North Carolina may change its controversial 'bathroom law' — but critics say it's not enough

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North Carolina Bathroom Law Spurs Growing Opposition

North Carolina is considering changes to its controversial "bathroom law" that ignited nationwide outrage — but critics say the changes don't go nearly far enough.

As it stands, the law prevents local governments in North Carolina from passing nondiscrimination ordinances, and bans transgender people from using the bathroom that corresponds with their gender identity.

SEE ALSO: Justice Department files complaint over North Carolina bathroom law

But draft legislation obtained by Charlotte news station WBTV suggests lawmakers may be walking back portions of the bill. The biggest change in the draft would allow transgender people to provide certificates of sex reassignment to prove their new gender.

The draft would also increase penalties for certain felonies committed in public bathrooms and locker rooms, including sexual assault and rape — as well as establishing an "anti-discrimination task force" to review issues with the law.

The potential changes are a result of discussions between state officials and the NBA, according to WBTV.

League commissioner Adam Silver has said that the state must change the law in order for Charlotte to retain hosting privileges for the 2017 NBA All-Star Game, and one source told WBTV the proposed legislation could help the city keep the event.

Still, critics panned the proposed changes, arguing that anything less than a full repeal of the law falls short.

See photos from the protest of the North Carolina 'bathroom law:'

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North Carolina transgender bathroom law, protests, LGBT rights
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North Carolina transgender bathroom law, protests, LGBT rights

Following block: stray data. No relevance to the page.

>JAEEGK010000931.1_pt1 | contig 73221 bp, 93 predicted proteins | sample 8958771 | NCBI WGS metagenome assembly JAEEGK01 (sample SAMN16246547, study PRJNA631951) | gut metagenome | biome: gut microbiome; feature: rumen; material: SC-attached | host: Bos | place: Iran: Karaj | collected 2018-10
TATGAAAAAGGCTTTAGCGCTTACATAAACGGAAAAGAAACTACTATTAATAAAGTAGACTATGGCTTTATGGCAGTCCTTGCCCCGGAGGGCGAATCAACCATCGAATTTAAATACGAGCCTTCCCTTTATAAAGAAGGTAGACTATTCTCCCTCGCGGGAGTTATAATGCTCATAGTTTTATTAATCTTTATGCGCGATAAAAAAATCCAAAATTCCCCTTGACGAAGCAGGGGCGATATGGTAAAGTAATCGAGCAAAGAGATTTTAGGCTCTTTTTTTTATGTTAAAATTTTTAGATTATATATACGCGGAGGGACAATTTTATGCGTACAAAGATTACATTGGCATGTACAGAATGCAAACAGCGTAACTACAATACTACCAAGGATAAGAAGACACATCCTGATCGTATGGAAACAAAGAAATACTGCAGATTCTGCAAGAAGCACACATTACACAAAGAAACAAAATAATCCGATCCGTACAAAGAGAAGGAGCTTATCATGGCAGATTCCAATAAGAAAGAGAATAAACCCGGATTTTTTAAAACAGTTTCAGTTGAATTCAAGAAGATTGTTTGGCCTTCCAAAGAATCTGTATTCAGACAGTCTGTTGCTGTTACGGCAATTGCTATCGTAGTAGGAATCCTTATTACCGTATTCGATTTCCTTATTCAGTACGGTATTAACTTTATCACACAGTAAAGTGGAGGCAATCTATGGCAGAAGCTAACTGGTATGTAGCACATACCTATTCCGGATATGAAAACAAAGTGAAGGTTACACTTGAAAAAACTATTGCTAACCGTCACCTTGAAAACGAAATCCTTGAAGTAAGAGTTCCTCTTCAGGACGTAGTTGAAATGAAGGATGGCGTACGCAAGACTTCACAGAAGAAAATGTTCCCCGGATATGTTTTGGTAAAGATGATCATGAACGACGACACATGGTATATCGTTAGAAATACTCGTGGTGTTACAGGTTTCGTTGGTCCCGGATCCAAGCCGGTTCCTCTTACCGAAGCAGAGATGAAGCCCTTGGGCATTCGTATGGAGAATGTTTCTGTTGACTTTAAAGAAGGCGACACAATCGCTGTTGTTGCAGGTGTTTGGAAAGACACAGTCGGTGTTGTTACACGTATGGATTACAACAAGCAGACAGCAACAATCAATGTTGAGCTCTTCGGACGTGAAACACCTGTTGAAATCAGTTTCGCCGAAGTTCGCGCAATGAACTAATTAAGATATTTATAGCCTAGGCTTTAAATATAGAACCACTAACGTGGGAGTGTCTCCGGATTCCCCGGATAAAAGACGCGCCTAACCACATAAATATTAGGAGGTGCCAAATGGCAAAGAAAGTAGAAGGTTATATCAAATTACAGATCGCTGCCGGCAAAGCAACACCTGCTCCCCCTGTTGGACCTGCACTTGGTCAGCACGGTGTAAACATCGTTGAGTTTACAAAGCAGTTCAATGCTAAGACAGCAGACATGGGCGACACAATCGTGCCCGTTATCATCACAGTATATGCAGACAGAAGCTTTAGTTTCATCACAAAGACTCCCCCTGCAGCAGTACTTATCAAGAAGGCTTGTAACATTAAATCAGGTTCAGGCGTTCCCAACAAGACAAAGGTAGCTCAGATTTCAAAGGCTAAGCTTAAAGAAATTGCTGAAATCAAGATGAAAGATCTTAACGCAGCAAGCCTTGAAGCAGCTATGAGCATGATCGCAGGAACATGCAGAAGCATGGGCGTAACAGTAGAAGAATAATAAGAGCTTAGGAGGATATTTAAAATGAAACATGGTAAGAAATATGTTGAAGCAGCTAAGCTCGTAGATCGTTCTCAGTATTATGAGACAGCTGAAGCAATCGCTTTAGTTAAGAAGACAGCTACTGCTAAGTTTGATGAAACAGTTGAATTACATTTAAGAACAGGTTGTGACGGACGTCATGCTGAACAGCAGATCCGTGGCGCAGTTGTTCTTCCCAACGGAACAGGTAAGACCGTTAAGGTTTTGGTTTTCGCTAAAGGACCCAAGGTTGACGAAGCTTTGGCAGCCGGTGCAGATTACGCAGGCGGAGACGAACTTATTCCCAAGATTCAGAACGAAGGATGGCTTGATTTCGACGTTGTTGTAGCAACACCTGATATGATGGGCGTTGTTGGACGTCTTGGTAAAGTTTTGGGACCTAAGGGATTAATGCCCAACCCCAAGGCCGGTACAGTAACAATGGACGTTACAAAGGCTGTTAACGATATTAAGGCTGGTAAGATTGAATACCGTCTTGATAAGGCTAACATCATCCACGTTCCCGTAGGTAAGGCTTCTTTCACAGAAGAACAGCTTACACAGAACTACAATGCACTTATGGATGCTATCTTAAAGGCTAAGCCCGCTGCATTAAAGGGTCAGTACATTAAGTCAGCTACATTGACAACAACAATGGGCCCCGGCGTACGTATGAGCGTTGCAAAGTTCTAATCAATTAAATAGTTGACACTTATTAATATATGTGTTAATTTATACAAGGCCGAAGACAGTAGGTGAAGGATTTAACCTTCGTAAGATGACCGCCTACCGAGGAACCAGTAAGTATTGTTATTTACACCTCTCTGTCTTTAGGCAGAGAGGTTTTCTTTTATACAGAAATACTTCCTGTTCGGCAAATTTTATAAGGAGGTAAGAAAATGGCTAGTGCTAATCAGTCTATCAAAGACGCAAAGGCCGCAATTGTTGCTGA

In this photo taken Thursday, May 12, 2016, signage is seen outside a restroom at 21c Museum Hotel in Durham, N.C. North Carolina is in a legal battle over a state law that requires transgender people to use the public restroom matching the sex on their birth certificate. The ADA-compliant bathroom signs were designed by artist Peregrine Honig. (AP Photo/Gerry Broome)
Opponents of House Bill 2 protest across the street from the North Carolina State Capitol in Raleigh, N.C., Monday, April 11, 2016 during a rally in support of the law that blocks rules allowing transgender people to use the bathroom aligned with their gender identity. (AP Photo/Gerry Broome)
A police officer confronts a lady holding a sign at the North Carolina State Capitol in Raleigh, N.C., Monday, April 11, 2016, during a rally in support of a law that blocks rules allowing transgender people to use the bathroom aligned with their gender identity. (AP Photo/Gerry Broome)
DURHAM, NC - MAY 10: The 'We Are Not This' slogan is posted at the entrances to Bull McCabes Irish Pub on May 10, 2016 in Durham, North Carolina. Debate over transgender bathroom access spreads nationwide as the U.S. Department of Justice countersues North Carolina Governor Pat McCrory from enforcing the provisions of House Bill 2 (HB2) that dictate what bathrooms transgender individuals can use. (Photo by Sara D. Davis/Getty Images)
Supporters gather at the North Carolina State Capitol in Raleigh, N.C., Monday, April 11, 2016, in support of House Bill 2, a law that blocks rules allowing transgender people to use the bathroom aligned with their gender identity. (AP Photo/Gerry Broome)
Opponents of House Bill 2 protest across the street from the State Capitol Building in Raleigh, N.C., Monday, April 11, 2016 during a rally in support of the law that blocks rules allowing transgender people to use the bathroom aligned with their gender identity. (AP Photo/Gerry Broome)
Two protesters hold up signs against passage of legislation in North Carolina, which limits the bathroom options for transgender people, during a rally in Charlotte, N.C., Thursday, March 31, 2016. The rally drew around 100 people at the Charlotte-Mecklenburg Government Center. (AP Photos/Skip Foreman)
Demonstrators protesting passage of legislation limiting bathroom access for transgender people stand in front of the Charlotte-Mecklenburg Government Center in Charlotte, N.C., Thursday, March 31, 2016. Approximately 100 people gathered for the rally, many chanting and carrying signs. (AP Photos/Skip Foreman)